Dr. Jordan Peterson returns to Toronto after an 18-month absence due to serious health issues, or more specifically: depression, benzoate addiction, Covid-19 diagnosis, and bunch of other stuff, such as his wife being diagnosed with stage 4 cancer. He has been through more personal turmoil in the past 18 months than most people will endure in a lifetime. His debate with Slavoj Zizek was the last we saw of him on the public stage, and then he just sorta faded away.
From the video summary:
I have returned home to Toronto after spending much of the last eighteen months in hospitals. I am hoping that my health has improved to the point where I can start producing original content again. Thank you to all who are watching for your support over the course of this trying time. I hope that you all are coping with the COVID crisis successfully.
The above video has been watched 2 million times in just 2 days, which is unprecedented even by Peterson standards of popularity. Even Hollywood and Trump cannot get those kind of numbers. This goes to show the enduring popularity of Dr. Peterson, which has only grown in his absesne, and the importance of his message to the millions of people who follow him. Viewers are drawn to his authenticity and tenacity in his opposition to political correctness and his willingness to express inconvenient truths such as about human biology, and also are drawn his life lessons. Whether or not this can be attributed to a ‘crisis of masculinity,’ as many in the media put it, is debatable, but his ideas are popular with the 20-30-year old male demographic, in particular. It is evident he is providing a service or message that is otherwise lacking in society, yet extremely valuable and important.
Dr. Peterson was widely criticized, even by his supporters for tweeting, on October 5th, 2018, that Brett Kavanaugh–Trump’s appointment for associate justice of the Supreme Court–should step down if confirmed, due to controversy during the confirmation process regarding possible sexual misconduct claims on the part of Kavanaugh against his accuser, Christine Blasey Ford (that were later revealed as unsubstantiated according to an independent Senate report in November 2018). Dr. Peterson–who is a-political and not tied to any specific party, having neither supported Trump or Hillary in 2016 (he’s Canadian)–had become endeared to conservatives for his ‘traditionalist’ stance on gender roles and his opposition to gender-neutral pronoun usage, so such a comment seemed out of character and came as a shock to many of his conservative supporters, who largely pegged Peterson as being on their ‘team’ and supported the confirmation of Kavanaugh. The tweet is still up, and him not deleting it in the face of so much criticism, shows his willingness to defend his ideas and not acquiesce to popular opinion.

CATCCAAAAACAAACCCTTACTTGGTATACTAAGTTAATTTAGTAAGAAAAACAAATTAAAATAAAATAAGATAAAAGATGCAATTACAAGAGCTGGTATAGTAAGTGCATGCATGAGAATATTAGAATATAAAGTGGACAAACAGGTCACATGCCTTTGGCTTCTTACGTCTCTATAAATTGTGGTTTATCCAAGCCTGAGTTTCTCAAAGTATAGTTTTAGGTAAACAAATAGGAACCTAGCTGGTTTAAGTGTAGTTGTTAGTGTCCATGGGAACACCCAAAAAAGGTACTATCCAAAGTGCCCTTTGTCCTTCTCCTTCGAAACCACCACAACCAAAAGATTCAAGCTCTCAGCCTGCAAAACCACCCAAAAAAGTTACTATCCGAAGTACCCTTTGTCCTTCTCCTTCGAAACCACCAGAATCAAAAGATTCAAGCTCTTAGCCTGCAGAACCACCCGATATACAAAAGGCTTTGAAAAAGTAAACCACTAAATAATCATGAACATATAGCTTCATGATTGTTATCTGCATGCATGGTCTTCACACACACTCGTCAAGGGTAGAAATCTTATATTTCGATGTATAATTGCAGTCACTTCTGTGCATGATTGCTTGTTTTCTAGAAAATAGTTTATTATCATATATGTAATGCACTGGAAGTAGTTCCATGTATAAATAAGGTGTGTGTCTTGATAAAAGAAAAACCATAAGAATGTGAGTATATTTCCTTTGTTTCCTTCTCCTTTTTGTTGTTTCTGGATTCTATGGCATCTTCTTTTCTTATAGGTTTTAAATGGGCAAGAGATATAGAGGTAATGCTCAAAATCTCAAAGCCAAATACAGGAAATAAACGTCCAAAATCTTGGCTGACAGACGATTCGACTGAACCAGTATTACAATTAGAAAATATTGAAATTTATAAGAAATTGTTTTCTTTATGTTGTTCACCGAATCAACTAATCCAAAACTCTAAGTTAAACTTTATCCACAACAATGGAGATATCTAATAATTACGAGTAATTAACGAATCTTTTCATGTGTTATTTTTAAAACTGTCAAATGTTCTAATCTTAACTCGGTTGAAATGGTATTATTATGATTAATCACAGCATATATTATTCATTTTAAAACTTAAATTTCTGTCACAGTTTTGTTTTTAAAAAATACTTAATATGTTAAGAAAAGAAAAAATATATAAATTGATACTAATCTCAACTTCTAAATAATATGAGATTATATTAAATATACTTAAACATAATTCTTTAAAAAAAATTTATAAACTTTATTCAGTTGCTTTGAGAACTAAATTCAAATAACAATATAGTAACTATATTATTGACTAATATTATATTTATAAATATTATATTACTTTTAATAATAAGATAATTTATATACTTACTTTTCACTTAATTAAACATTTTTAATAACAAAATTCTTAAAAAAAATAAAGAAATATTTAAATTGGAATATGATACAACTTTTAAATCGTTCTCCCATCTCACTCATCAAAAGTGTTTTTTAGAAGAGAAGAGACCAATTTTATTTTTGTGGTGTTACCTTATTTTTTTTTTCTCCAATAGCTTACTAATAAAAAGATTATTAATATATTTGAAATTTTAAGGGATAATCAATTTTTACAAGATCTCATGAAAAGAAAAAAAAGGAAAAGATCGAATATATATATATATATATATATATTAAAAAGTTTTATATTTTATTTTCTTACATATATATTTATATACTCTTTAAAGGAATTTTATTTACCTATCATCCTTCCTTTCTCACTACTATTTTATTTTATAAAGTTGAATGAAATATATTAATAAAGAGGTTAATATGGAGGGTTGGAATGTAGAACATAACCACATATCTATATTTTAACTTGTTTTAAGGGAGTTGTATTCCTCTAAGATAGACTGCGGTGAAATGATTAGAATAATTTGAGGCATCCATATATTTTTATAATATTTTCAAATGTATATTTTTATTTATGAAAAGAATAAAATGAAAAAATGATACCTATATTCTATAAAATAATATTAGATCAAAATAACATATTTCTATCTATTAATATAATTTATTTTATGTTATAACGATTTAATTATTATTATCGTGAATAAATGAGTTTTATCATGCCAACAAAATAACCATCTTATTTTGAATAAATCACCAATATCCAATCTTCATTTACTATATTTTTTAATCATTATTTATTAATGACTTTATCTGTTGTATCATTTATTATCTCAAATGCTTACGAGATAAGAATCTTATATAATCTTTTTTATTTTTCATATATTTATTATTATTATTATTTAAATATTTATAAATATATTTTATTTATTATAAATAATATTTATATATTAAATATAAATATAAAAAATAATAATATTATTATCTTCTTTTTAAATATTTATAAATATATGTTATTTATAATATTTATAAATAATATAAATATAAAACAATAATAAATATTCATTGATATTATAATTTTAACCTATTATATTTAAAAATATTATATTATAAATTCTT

Also adding to his popularity is the perception of scarcity. While in treatment, Dr. Peterson only appeared sporadically, on his daughter’s channel, and also penned a few articles, but was otherwise incommunicado. This made him scarce and even more sought-after, similar to how the popularity of musicians’ work seems to increase posthumously, as there is no new work being produced. For example, Beatles songs are more popular than ever, it would seem, in spite of the band having broken up half a century ago. The legacy, that lives on in people’s memories and is spread through word of mouth and the lived experience, far outlasts the individual. Had Dr. Peterson continued to produce content for the past two years, is is possible people would have grown tired of him, as his message may have become stale and repetitive, and moved on to someone else.
I think he also got into a sort of creative rut. His debate with Slavoj Zizek was widely criticized by both supporters and critics of Marxism; to put it bluntly: it sucked, and neither side seemed prepared or engaged with each other’s arguments. He had some projects in the works: an anti-censorship platform and social network marketed as an alternative to Twitter, Thinkspot, which is unfinished and mostly serves as a repository to host Dr’ Peterson’s content; and an alternative to Patreon that he planned to start with Sam Harris, but it never got off the ground. The problem with creative work, whether it’s writing or making videos, is that no one tells you what to do. The creative freedom and autonomy that makes creative work appealing, as opposed to having a boss, also makes it more challenging at the same time, because all the responsibility comes down to you.
His personal struggles also show that money does not buy happiness, at least not for him. I do not how much he made but it must have been in the many millions, between the book sales, Patreon donations, lecture and speaking appearances, and presumably much more. Money is very useful for getting medical treatment for conditions that do not involve mental health , but mental illness is one of those things in which no amount of money seems to do any good.
A lot has transpired in Dr. Peterson’s absence: the rise of BLM and antifa, an increasingly divided nation politically, ‘cancel culture’ and social media shaming, an academic climate that seems increasingly hostile to free speech and the free exchange of ideas, the pandemic, and the 2020 US presidential election (and its aftermath, that is sure to leave the country even more divided and even angrier). Much like how people turned to Cronkite to guide them through the turbulent times of 60s and 70s, Dr. Peterson fills a similar role, although also as a mentor, to a new generation seeking a beacon of clarity and guidance in a sea of conflict and uncertainty.